29 killed in US Midwest due to extreme cold


An Arctic air mass blamed for the deaths of more than 20 people in the U.S. began moving out to sea Friday, easing its grip on about a dozen states that have endured days of record-breaking cold.

"It's fairly rare to see this much of a turnaround in temperature in this sort of time", said Todd Kluber, a meteorologist with the National Weather Service.

It means a warmer weekend is forecast for the Midwest and the Northeast.

If you've been following the news at all, you probably already know what's to blame: the dreaded "polar vortex", which describes a large area of low pressure and cold air that surrounds both poles of the earth.

Temperatures on Friday afternoon ranged from the teens to the twenties, after cities like Chicago experienced sub-zero temperatures for two days and opened additional warming centres for the homeless.

"It feels like summer", said Dolores Marek (57) as she got off her commuter train in Chicago wearing a long parka coat and set out on the 2.4km walk to the local college where she works.

The term "Polar Vortex" has been widely used to describe the dangerously cold temperatures that have been plunging into the US from Canada.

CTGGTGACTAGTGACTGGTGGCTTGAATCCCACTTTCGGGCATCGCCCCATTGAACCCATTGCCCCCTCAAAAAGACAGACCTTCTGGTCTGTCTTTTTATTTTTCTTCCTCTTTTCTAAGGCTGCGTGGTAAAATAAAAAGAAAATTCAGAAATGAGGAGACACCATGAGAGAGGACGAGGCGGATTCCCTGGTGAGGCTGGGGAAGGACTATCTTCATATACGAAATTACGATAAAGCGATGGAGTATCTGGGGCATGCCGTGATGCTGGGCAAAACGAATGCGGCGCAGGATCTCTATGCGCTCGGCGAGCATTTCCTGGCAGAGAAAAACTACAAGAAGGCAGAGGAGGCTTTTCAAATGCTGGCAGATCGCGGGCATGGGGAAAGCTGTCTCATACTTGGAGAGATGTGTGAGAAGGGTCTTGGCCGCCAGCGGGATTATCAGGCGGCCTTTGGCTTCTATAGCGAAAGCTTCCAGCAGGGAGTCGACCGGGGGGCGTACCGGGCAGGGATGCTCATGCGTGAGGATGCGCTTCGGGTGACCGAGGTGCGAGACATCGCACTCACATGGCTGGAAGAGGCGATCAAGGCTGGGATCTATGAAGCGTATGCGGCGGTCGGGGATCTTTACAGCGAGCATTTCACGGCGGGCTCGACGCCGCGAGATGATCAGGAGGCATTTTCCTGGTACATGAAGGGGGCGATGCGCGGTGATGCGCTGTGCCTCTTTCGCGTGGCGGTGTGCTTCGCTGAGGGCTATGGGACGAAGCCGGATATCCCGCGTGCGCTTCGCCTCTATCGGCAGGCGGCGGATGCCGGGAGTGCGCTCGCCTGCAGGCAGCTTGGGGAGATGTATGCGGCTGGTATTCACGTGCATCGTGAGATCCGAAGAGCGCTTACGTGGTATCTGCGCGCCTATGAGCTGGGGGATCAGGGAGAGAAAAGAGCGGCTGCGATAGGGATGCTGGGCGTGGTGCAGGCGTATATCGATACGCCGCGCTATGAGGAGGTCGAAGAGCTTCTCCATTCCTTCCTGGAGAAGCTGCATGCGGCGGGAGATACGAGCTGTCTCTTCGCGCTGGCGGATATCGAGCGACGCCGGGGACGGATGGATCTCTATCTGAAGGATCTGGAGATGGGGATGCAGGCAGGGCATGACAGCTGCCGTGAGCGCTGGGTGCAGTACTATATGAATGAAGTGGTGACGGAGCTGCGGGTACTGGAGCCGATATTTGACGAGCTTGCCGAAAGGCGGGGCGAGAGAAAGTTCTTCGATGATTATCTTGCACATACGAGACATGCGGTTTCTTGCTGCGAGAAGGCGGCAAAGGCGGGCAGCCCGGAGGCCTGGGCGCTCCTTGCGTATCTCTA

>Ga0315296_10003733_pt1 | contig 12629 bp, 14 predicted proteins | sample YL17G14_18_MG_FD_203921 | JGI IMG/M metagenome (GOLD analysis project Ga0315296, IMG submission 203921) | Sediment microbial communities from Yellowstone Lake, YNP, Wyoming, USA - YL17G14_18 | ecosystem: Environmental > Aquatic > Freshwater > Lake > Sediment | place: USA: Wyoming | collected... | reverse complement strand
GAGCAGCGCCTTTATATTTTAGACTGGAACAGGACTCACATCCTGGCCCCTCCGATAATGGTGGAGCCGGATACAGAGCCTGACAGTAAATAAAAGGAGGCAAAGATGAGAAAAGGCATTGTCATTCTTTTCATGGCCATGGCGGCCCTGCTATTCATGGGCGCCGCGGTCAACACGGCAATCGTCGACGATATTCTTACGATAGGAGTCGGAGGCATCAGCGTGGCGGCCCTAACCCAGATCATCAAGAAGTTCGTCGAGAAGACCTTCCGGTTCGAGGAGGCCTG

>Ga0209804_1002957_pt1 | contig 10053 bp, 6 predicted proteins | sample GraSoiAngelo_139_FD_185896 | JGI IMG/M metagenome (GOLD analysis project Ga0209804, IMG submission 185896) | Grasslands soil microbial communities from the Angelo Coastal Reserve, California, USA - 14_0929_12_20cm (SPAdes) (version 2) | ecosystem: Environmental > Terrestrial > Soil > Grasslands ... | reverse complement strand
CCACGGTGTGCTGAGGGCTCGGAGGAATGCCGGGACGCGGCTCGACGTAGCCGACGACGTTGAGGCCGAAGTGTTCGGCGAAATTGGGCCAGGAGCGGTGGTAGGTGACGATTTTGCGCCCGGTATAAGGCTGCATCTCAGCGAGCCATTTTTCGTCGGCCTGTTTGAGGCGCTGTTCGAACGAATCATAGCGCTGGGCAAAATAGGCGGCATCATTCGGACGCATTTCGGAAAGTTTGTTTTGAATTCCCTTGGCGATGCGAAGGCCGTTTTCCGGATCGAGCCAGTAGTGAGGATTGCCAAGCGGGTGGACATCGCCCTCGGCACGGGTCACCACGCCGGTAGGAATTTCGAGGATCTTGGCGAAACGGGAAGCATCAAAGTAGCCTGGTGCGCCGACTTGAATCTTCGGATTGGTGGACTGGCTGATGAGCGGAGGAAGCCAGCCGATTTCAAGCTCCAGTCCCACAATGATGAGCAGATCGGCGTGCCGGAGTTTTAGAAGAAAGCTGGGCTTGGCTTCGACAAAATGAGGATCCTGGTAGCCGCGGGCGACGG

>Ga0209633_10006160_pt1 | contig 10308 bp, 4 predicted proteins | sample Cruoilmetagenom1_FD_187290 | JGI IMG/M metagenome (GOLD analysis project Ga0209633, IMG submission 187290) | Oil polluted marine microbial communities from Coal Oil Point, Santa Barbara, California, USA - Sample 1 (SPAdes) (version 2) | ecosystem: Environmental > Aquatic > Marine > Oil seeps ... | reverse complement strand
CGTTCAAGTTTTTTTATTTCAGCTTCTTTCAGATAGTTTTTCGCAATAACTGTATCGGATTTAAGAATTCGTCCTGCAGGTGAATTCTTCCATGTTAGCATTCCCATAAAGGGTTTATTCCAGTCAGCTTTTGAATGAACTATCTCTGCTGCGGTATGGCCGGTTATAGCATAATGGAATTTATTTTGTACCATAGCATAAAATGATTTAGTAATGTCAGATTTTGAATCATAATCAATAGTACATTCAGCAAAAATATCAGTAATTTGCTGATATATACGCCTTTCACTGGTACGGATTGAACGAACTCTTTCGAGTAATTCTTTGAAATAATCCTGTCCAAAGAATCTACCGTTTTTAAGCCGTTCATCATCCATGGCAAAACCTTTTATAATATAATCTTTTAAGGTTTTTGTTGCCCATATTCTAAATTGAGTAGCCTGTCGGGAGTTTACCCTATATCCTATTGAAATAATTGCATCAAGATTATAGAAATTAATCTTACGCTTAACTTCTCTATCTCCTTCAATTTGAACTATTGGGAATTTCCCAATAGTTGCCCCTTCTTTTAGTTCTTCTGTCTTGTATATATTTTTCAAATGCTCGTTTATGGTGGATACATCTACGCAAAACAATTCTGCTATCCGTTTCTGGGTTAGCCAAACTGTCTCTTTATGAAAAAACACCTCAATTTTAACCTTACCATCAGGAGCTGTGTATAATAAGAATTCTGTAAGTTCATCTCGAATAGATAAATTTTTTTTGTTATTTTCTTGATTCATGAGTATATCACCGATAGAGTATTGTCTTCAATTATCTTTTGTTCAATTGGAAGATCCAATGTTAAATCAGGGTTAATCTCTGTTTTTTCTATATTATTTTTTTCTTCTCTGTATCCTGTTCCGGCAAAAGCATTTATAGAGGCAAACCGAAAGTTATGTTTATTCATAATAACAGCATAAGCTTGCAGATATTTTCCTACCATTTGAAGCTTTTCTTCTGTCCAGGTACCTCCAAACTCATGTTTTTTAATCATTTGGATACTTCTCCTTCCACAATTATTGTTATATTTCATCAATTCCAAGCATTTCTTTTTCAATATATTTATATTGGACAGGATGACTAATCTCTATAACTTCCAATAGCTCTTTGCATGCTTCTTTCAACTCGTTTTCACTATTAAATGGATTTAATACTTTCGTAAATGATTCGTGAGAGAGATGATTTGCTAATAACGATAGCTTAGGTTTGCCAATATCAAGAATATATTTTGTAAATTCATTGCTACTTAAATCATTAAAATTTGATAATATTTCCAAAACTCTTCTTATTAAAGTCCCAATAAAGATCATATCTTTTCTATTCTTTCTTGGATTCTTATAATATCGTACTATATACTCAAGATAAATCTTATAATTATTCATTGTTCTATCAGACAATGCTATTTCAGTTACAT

We may be complaining about the recent cold snap but the temperatures in the United States at the moment make it look mild.


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In Wisconsin, Governor Tony Evers has declared an emergency and requested help from the National Guard, according to the New York Times; In northern In, the University of Notre Dame said it would close its campus this evening through Thursday afternoon. "As it moves east, it'll bring in air from the south and we do expect it to warm up over the weekend".

Classes at the University of Iowa were cancelled on Thursday. "I'm not used to this".

The coldest recorded temperature was minus 56 in Cotton, Minnesota, on Thursday, the weather service said. The central Plains will be in around 14C to 16C, almost seven or eight degrees above normal, the weather service said.

It's led to eight deaths so far and that number is expected to rise.

United States media reported as many as 21 weather-related deaths since a snow storm hit the Midwest early last week, followed by plunging temperatures on Wednesday and Thursday. The death toll rose after at least nine more people in Chicago were reported to have died from cold-related injuries, according to Stathis Poulakidas, a doctor at the city's John H. Stroger Jr.

Amtrak train services that had been halted since Wednesday in Chicago's hub resumed yesterday, as did U.S. postal services that were halted or limited in six Midwest states.

More than 2,300 flights were cancelled across the USA on Thursday, according to the flight tracking website FlightAware.